This is a special guest post from Jamie Gold, a San Diego, Calif.-based kitchen and bath designer.
While you may want to upgrade everything in your new home, budget limitations can sometimes prevent that from happening. It’s important to consider your needs and lifestyle and choose your new home upgrades accordingly.
The good news is, you don’t have to forgo all of them entirely; some can be made with relative ease (and affordability) after you’ve settled in. Here are things to consider when choosing upgrades for your kitchen (we’ll cover bathroom upgrades in a post next week):
You may have opted for recessed lights above your peninsula or island that you can have an electrician replace later with style-coordinated pendants. Recessed lights installed over your breakfast nook can be swapped out for a matching chandelier. Both can have a tremendous impact on the room’s look.
If you’re planning to add a designer backsplash — which I’ll cover in the next section — you can also have your electrician wire for and install energy-efficient, LED under-cabinet lighting.
If possible, opt for no backsplash and add one later that will go from your wall cabinets right down to your countertops. This delivers the best look and gives you a terrific opportunity to personalize your space.
You can also add functionality to your backsplash with a modular storage or power rail. There are even models on the market today that will hold and charge your smart phone and tablet.
Door and Window Upgrades
If your doors and windows are standard heights, it’s also fairly easy to cover them on your own after you move in.
If you’re doing drapes, you’ll want fabric that’s easy to clean. Outdoor-rated materials are ideal for that. If you’re doing blinds, you’ll want a wood-look synthetic that will handle sink splashes.
Some cabinets don’t need knobs or pulls. Some do. Either way, you can upgrade those with relative ease after you move in.
If you’re planning on doing decorative pulls, you can have your builder drill just one hole for an affordable catalog knob and later have a carpenter or handyman drill a second hole for the spread required by your fabulous new handles.
Be strategic in where you have your builder drill, based on what you want to install later, as you are not going to want extra holes in your new cabinet fronts! (Three to four inches is a fairly common hole spread, if you are starting out with pulls, rather than knobs.)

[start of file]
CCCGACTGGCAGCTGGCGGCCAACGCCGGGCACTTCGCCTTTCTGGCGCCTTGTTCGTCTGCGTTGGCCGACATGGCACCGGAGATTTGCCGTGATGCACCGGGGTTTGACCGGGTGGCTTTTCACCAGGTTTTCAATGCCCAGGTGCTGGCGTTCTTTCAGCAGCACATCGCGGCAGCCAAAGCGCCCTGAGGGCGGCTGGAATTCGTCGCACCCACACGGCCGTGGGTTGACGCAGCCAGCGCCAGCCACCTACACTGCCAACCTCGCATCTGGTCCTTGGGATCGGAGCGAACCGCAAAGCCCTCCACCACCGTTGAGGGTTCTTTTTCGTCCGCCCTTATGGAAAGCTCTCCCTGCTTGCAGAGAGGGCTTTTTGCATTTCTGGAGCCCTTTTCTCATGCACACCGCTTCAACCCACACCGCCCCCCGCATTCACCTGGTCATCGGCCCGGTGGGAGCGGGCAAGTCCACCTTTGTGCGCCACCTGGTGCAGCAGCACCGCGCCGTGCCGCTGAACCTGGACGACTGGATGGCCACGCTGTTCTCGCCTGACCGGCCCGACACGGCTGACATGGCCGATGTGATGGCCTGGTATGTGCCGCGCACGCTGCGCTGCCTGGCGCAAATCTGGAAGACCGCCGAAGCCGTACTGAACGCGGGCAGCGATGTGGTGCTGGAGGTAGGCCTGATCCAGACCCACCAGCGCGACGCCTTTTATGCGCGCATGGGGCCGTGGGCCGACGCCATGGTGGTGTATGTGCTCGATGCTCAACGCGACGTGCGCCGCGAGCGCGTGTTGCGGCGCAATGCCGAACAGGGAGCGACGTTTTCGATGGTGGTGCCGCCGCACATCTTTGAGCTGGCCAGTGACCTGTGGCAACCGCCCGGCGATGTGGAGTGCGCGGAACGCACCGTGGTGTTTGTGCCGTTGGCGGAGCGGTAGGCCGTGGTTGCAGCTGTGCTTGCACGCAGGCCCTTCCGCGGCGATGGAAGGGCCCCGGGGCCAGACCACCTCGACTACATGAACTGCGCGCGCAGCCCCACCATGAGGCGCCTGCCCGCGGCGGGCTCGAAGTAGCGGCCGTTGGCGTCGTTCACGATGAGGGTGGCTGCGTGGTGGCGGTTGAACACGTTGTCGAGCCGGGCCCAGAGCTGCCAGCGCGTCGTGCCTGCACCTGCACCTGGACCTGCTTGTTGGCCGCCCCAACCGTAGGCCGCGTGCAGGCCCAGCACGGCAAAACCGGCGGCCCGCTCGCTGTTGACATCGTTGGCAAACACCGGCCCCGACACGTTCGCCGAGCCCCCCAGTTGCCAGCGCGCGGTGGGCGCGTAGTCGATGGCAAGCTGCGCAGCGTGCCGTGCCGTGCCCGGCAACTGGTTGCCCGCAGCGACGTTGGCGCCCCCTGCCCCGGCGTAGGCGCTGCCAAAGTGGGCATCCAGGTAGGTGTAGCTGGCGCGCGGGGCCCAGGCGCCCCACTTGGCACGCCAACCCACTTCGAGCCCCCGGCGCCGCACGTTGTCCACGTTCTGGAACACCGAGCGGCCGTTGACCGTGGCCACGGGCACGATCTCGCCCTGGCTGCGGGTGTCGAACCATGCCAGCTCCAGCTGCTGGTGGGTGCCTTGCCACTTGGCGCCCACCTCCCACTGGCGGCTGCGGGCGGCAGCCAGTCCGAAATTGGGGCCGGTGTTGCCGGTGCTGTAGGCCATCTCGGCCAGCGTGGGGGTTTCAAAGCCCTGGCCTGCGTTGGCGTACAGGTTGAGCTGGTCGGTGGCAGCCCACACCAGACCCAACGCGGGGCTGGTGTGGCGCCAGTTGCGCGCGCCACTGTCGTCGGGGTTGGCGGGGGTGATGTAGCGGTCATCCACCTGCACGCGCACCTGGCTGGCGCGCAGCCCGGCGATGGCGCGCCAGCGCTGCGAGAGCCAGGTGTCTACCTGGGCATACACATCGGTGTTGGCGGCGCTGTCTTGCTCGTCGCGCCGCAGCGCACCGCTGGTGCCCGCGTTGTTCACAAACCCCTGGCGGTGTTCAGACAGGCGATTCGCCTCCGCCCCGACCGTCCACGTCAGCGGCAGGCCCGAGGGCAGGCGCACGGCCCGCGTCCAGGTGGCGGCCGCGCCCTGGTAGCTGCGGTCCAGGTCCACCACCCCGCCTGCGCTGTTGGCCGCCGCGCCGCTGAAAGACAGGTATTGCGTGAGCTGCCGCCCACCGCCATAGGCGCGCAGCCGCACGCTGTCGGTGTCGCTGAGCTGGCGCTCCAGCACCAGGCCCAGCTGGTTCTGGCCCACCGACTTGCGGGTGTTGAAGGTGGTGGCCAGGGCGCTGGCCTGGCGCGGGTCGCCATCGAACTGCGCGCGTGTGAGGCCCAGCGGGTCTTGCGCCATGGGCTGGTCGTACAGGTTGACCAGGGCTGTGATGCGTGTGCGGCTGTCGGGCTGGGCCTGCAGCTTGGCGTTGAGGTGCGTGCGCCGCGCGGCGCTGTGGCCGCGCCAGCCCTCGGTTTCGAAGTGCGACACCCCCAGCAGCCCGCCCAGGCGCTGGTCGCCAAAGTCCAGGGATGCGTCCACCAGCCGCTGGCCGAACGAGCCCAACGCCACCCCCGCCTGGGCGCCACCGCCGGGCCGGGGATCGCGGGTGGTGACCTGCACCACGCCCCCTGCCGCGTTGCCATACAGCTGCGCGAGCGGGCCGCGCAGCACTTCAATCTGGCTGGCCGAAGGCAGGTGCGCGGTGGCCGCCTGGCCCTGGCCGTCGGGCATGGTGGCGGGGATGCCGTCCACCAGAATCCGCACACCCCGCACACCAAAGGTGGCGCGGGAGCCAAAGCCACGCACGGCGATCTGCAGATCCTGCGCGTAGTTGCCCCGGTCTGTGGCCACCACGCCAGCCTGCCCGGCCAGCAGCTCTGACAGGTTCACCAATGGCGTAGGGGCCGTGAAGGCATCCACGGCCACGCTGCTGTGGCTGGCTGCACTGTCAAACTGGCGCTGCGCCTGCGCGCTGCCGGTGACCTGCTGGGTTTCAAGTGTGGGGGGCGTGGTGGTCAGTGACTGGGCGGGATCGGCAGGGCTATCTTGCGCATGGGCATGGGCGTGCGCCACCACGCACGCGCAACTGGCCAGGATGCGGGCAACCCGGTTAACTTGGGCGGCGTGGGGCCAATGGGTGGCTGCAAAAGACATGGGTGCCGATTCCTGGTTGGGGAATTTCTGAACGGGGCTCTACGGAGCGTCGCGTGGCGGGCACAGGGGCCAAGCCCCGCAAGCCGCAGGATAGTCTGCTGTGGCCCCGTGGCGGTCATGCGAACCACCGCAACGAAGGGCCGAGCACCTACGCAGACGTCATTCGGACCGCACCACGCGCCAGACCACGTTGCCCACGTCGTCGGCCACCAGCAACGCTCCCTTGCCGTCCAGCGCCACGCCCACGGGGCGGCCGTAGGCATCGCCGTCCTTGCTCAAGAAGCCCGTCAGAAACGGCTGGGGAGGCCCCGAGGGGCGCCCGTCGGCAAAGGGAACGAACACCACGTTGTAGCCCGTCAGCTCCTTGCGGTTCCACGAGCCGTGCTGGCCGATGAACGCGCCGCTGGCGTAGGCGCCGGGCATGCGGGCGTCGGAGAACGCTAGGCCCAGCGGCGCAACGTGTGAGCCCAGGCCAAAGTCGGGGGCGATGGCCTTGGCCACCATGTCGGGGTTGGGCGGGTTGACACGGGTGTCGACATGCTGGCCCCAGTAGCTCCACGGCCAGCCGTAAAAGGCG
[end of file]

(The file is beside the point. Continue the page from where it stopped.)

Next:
It’s fairly easy to replace a top-mounted sink, but definitely not so adding or replacing an undermounted one. If you’re getting stone tops from your builder with an undermounted stainless sink, you’ll want to get 18- or 16-gauge during the construction process. If you’re getting Corian, that’s the time to choose an integral sink. It’s impractical and expensive to add one later.
If, however, you’re content with a top-mount sink and it’s appropriate for your home and community (for resale later), you can easily change out a basic model with an upgraded version later. New offerings include a sleeker edge, seamless drain and better materials or accessories. Consult with a plumber before buying a non-returnable special order, so that you know that the new model will fit with your plumbing and existing cut-out, (especially for stone countertops).
This is also a good time to consider an upgraded faucet. Kitchen faucets are fairly simple to replace and if your new designer model with different spray modes happens to need one less hole, you can fill that with a coordinating soap dispenser.
When you decide which upgrades and additions make the most sense to do after you move in, be sure to factor in all related costs for having the work done. These can include a licensed electrician, plumber, carpenter, handyman, painter, materials and clean-up.
Knowing what’s involved in your desired upgrades helps you make the best decisions for your schedule, budget and building allowances.
Jamie Gold, CKD, CAPS is a Certified Kitchen Designer in San Diego and the author of New Kitchen Ideas That Work.